Wednesday, 23 November 2016

Class Novel 2: "Joyride" by Guy Adams (2016)

contains SPOILERS

One of the advantages of fiction - indeed, one of the reasons we read it - is that it allows us inside others' heads. We all know the famous Atticus Finch quote from To Kill a Mockingbird: "You never really understand a person until you consider things from his point of view...until you climb into his skin and walk around in it." Compassion is a fundamentally imaginative act, as Ian McEwan memorably said in a non-fiction piece he wrote in September 2001 that's significantly better than any of his own published fiction: an inability to understand the pain or suffering others would go through as a result of one's actions is a failure of imagination. But fiction helps us to go to those places we would never normally be able to visit or sojourn, as distant as any alien world: if the book is good enough, like Anna Karenina, I can feel as though I'm inside the head of an aristocratic 19th century Russian noblewoman, every aspect of which it's quite impossible for me to ever be myself. I can understand how Anna thinks and why she behaves as she does, because ultimately the book allows me to imagine my way into being Anna. Inability to understand why somebody acts in a particular way comes from an inability to see what's inside their head.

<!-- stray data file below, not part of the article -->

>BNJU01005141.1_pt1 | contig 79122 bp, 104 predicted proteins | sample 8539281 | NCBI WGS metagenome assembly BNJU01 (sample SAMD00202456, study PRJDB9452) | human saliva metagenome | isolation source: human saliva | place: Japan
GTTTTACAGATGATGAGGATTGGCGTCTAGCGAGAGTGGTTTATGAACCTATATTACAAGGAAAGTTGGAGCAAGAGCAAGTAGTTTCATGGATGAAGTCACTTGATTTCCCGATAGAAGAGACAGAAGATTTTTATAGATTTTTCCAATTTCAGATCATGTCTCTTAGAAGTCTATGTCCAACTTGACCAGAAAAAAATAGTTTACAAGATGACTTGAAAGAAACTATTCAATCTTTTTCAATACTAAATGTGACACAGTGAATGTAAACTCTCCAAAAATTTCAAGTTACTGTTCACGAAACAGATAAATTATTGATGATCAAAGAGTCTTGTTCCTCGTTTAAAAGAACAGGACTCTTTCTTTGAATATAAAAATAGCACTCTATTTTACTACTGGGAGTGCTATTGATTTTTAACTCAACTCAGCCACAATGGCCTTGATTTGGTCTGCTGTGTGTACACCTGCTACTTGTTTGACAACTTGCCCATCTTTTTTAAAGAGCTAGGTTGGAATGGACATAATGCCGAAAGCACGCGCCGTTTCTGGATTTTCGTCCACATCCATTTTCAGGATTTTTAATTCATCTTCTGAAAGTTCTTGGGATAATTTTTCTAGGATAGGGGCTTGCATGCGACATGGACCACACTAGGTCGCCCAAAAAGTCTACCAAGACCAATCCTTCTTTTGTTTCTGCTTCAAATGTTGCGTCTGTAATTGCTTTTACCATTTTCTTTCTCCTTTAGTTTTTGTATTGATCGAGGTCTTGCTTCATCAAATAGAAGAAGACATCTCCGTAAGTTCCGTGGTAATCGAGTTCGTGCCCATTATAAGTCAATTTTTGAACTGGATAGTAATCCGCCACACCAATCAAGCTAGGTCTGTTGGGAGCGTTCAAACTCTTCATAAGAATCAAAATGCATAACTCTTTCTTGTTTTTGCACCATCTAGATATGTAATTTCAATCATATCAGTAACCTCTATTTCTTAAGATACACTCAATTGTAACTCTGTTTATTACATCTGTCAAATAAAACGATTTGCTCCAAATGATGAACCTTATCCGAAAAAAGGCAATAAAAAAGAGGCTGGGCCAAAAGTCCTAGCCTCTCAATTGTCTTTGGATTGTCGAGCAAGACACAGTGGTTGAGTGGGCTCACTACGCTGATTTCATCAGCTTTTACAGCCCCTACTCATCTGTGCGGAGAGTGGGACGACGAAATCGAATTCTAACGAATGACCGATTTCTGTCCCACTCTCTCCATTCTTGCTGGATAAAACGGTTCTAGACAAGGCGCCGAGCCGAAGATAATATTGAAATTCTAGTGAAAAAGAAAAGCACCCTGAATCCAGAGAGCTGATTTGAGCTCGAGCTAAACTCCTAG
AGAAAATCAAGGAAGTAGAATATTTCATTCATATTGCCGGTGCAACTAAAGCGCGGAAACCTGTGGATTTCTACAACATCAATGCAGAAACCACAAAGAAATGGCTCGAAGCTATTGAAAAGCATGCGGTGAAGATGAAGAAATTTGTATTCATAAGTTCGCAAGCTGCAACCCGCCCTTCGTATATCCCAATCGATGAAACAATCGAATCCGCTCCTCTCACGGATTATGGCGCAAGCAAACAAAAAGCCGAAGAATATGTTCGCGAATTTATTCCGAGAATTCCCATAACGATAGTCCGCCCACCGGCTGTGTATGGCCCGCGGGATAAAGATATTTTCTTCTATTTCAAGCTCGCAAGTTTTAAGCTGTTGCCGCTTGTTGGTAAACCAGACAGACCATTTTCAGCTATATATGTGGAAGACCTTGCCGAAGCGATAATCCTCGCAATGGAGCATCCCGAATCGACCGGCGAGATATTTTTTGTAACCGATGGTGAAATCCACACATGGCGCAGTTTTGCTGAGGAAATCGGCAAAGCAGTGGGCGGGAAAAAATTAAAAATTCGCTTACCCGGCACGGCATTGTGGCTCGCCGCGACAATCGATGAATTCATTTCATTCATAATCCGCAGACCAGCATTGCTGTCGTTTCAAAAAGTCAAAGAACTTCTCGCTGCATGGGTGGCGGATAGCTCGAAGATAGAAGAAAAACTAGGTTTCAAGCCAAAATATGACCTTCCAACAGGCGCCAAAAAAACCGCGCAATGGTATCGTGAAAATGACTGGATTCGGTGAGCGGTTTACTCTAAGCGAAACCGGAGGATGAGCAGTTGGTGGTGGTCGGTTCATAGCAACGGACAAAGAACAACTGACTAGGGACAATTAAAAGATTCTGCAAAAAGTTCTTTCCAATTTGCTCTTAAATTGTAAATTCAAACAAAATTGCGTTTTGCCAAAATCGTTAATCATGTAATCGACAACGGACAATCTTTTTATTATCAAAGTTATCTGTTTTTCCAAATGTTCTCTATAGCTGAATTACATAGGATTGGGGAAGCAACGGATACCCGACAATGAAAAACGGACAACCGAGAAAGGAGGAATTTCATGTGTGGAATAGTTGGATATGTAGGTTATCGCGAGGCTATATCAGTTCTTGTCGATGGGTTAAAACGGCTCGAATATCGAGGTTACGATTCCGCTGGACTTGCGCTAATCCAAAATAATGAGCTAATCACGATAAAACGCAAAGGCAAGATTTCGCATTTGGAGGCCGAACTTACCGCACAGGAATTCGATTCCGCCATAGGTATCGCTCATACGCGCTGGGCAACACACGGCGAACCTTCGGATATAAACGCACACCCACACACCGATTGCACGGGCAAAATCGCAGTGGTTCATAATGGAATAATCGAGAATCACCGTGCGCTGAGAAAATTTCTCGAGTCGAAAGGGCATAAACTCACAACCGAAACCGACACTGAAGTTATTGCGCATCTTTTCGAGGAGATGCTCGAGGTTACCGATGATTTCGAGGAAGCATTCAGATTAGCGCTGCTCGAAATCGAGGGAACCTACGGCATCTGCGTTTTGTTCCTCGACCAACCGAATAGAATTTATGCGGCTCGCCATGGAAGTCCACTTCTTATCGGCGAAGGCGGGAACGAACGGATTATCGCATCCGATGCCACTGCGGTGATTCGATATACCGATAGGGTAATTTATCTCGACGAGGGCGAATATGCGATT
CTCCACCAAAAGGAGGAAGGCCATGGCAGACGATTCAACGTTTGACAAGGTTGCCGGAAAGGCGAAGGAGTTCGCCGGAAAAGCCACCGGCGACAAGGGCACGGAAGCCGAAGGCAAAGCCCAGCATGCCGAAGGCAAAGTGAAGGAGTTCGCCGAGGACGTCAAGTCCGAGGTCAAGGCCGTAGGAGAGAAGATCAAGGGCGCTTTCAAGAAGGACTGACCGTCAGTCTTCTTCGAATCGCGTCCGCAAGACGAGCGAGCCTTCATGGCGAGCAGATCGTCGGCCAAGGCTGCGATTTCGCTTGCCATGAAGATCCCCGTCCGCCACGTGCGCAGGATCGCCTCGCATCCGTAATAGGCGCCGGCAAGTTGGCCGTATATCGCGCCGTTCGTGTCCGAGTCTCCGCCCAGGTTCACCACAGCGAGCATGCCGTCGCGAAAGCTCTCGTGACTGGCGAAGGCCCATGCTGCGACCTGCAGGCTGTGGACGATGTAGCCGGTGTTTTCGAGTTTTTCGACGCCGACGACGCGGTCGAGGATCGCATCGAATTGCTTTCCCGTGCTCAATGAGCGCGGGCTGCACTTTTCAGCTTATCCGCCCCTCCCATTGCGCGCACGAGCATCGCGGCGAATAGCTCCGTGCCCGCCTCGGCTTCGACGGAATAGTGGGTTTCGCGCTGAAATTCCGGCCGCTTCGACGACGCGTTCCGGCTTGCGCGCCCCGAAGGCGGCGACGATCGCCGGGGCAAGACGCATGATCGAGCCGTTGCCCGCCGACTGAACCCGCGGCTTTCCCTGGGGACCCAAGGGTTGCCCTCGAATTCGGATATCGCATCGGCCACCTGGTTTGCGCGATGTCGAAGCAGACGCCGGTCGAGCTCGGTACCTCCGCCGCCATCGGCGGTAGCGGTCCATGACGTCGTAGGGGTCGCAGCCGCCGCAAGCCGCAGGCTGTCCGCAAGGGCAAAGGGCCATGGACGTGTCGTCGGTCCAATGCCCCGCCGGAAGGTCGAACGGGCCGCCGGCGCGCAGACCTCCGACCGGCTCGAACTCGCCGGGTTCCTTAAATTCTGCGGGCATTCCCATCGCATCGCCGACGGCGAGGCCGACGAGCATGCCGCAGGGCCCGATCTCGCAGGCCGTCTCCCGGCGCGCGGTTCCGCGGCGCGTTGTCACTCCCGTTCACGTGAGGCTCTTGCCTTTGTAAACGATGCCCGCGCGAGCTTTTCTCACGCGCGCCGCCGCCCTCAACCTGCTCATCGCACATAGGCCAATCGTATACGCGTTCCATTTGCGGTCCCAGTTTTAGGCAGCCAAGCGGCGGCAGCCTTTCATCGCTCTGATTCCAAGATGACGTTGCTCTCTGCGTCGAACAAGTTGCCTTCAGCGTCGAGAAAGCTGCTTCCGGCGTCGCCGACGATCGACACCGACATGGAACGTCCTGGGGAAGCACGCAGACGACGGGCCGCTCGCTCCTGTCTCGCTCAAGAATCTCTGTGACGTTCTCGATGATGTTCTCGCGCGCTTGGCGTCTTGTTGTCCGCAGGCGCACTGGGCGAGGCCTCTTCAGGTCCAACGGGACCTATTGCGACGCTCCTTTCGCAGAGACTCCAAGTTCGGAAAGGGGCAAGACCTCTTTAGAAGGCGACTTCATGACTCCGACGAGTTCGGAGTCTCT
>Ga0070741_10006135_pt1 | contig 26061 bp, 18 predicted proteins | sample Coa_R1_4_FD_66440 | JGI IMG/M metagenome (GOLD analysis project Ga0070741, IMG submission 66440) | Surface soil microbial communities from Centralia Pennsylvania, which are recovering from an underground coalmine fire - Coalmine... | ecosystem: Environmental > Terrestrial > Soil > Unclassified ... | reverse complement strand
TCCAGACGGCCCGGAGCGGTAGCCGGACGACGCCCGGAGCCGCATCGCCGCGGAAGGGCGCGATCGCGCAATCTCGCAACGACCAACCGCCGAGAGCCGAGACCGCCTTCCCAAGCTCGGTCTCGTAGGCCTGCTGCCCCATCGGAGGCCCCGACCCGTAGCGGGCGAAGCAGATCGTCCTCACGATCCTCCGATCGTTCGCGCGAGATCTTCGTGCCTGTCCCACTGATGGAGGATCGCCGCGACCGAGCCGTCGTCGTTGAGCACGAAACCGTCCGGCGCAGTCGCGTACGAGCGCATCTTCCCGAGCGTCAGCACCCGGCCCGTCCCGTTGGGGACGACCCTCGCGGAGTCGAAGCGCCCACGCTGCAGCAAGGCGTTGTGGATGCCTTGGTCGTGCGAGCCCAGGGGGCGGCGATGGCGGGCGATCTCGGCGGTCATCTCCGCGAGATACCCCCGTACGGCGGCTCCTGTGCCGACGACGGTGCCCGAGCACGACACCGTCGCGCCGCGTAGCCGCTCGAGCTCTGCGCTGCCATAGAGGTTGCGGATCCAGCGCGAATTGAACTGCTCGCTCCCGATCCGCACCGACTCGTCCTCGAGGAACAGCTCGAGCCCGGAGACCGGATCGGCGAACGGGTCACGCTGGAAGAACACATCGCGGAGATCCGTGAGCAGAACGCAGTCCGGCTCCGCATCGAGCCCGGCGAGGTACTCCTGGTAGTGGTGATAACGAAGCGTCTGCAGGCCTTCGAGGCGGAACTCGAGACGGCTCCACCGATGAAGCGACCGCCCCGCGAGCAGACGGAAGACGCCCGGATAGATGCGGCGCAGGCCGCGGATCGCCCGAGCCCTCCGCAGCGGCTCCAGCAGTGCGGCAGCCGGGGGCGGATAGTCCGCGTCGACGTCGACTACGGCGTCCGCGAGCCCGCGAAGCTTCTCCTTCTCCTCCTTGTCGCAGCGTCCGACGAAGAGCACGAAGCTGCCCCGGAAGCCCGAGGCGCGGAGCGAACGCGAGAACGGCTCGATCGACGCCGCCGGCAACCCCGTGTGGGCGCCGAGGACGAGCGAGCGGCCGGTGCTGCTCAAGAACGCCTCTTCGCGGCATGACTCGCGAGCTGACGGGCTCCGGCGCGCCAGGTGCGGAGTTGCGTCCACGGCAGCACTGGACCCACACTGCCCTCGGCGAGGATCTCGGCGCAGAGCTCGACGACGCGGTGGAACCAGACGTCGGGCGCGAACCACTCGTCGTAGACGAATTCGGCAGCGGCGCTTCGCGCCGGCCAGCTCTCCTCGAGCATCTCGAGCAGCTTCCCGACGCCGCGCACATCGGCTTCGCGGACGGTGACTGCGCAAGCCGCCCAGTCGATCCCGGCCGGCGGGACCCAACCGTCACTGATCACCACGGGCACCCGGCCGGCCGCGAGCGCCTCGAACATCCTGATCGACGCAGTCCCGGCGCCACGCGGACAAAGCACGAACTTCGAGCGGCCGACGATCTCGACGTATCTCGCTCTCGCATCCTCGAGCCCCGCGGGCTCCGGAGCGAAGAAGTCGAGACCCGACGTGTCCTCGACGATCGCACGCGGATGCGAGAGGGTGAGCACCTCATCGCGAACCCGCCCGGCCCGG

Guy Adams' Class tie-in novel, Joyride, takes the premise of "being in someone else's skin" and runs with it in as literal a manner as only science-fiction can. The story's central concept is just that -- hopping from one's own body into someone else's and subsequently wreaking damage, "joyriding" if you will. There are various ways in which this plays out, sometimes sinister, sometimes shocking, sometimes even darkly funny. By some way, I think, the opening stuff with Poppy's joyride (literally, since she steals a car, mows down several bystanders and then kills herself by driving into a building) and Max Collins killing his family by burning his house down is of a powerful heightened reality - eerie and shocking but unable to unsee, much like witnessing a car crash - which the rest of the novel never quite recaptures. This slightly creates the impression that the book peaks very early on and peters out a little after that, which is both a bit unfair but perhaps also not too wide from the mark.